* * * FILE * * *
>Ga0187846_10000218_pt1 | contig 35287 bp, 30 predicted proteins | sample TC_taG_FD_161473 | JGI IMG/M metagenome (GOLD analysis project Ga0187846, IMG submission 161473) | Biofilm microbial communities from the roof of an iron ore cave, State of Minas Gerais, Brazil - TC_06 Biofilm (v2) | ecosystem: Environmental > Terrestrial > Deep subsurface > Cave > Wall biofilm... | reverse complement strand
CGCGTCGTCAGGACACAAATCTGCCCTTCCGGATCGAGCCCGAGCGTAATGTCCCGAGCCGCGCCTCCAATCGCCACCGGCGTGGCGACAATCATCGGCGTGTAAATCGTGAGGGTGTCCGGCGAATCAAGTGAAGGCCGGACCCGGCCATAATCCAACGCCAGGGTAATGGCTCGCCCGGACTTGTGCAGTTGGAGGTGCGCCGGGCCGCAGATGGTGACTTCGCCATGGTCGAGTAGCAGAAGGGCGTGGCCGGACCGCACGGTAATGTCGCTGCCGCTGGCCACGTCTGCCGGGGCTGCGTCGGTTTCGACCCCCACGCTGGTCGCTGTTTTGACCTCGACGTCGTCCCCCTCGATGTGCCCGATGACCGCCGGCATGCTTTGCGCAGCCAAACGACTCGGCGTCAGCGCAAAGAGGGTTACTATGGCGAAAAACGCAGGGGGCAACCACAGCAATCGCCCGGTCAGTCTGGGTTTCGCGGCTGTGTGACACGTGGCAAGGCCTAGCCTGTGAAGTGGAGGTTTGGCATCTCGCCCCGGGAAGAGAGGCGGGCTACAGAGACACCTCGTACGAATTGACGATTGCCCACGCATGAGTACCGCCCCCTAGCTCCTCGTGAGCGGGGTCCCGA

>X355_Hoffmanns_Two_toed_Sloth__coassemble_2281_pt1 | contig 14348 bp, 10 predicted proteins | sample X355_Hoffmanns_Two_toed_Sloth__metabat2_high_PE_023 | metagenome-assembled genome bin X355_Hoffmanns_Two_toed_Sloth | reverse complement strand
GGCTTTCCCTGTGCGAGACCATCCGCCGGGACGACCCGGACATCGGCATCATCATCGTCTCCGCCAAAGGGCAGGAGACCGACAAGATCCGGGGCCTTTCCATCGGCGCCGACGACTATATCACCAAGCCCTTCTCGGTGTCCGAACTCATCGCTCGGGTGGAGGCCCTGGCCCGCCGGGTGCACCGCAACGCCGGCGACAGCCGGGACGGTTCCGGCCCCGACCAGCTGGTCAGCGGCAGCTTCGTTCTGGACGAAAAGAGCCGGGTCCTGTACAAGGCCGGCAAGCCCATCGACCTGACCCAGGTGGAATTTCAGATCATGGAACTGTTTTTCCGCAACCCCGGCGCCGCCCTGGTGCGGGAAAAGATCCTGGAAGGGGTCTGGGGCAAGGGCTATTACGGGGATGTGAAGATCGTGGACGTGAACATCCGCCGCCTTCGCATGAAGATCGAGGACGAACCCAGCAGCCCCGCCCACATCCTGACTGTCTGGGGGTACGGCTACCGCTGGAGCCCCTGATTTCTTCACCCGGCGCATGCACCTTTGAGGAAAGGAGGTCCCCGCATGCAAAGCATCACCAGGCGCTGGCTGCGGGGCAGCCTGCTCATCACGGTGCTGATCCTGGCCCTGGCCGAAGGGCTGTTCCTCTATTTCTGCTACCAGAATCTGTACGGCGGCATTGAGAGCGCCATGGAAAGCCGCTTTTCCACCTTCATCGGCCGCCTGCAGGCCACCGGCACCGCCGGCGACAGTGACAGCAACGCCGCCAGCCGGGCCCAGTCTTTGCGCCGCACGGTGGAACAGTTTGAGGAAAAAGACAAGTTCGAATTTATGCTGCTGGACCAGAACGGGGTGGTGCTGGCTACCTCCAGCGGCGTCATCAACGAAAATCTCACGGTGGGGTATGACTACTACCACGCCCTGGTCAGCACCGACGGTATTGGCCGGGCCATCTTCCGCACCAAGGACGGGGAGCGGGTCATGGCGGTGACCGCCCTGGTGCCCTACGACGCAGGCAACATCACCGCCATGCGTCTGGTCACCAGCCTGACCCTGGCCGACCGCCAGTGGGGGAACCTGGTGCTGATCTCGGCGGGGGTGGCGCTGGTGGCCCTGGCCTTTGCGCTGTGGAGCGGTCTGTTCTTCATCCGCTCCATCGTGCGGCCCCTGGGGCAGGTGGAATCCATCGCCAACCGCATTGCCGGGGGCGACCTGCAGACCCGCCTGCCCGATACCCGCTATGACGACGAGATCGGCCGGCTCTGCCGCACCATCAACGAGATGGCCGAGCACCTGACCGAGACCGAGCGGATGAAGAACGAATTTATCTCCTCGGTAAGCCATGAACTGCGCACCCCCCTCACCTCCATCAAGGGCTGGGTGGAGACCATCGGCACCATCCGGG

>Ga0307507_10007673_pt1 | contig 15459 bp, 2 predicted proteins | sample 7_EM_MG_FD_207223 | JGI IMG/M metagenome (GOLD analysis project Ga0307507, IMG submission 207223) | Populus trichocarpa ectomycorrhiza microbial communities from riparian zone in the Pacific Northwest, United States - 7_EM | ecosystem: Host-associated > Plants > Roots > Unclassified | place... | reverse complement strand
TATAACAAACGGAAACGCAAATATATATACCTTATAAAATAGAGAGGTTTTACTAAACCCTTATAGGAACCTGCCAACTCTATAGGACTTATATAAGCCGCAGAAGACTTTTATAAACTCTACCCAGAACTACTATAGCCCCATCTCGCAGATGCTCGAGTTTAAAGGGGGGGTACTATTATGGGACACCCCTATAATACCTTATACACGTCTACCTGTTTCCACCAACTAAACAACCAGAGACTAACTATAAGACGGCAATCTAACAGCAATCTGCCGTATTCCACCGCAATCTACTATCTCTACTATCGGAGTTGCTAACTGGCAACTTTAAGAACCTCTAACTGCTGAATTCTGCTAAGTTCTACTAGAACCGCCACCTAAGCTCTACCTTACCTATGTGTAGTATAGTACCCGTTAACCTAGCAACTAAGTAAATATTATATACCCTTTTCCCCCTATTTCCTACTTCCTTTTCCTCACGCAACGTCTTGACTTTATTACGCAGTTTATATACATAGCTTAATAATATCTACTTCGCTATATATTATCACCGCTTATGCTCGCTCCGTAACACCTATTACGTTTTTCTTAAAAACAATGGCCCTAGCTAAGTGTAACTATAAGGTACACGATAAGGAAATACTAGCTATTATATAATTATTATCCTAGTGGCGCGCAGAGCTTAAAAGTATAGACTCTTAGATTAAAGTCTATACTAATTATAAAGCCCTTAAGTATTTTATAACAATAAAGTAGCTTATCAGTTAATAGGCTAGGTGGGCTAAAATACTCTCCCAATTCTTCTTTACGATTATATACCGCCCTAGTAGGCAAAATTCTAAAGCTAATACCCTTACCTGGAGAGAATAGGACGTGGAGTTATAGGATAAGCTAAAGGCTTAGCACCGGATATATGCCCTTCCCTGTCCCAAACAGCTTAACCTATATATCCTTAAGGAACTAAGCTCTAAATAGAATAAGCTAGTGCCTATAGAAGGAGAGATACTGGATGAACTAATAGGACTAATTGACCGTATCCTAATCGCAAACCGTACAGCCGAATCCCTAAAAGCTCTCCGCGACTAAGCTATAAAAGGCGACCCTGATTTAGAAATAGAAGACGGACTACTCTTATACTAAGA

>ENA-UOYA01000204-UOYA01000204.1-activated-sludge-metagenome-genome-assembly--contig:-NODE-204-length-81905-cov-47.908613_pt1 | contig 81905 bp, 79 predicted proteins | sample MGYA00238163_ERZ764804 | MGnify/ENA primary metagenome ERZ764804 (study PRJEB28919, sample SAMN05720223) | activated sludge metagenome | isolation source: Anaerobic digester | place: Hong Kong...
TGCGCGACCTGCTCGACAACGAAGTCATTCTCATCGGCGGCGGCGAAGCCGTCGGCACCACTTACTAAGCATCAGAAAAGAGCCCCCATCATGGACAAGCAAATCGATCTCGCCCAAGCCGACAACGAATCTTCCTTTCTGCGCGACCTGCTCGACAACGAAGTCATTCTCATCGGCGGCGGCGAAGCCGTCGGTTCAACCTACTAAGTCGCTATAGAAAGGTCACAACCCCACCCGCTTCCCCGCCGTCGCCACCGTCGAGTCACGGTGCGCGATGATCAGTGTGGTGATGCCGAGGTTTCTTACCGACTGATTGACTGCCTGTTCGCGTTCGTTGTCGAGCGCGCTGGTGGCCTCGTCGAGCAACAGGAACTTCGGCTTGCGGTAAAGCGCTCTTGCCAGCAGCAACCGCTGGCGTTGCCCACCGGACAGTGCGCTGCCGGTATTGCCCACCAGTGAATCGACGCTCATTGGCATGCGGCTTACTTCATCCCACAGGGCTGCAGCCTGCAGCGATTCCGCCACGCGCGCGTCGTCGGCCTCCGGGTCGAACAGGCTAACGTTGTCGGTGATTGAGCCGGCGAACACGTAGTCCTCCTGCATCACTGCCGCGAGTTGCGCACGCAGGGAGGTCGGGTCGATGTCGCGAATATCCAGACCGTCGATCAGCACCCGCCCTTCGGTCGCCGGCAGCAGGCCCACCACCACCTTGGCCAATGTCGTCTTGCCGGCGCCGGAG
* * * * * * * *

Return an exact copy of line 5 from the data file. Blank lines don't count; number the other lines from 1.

>Ga0307507_10007673_pt1 | contig 15459 bp, 2 predicted proteins | sample 7_EM_MG_FD_207223 | JGI IMG/M metagenome (GOLD analysis project Ga0307507, IMG submission 207223) | Populus trichocarpa ectomycorrhiza microbial communities from riparian zone in the Pacific Northwest, United States - 7_EM | ecosystem: Host-associated > Plants > Roots > Unclassified | place... | reverse complement strand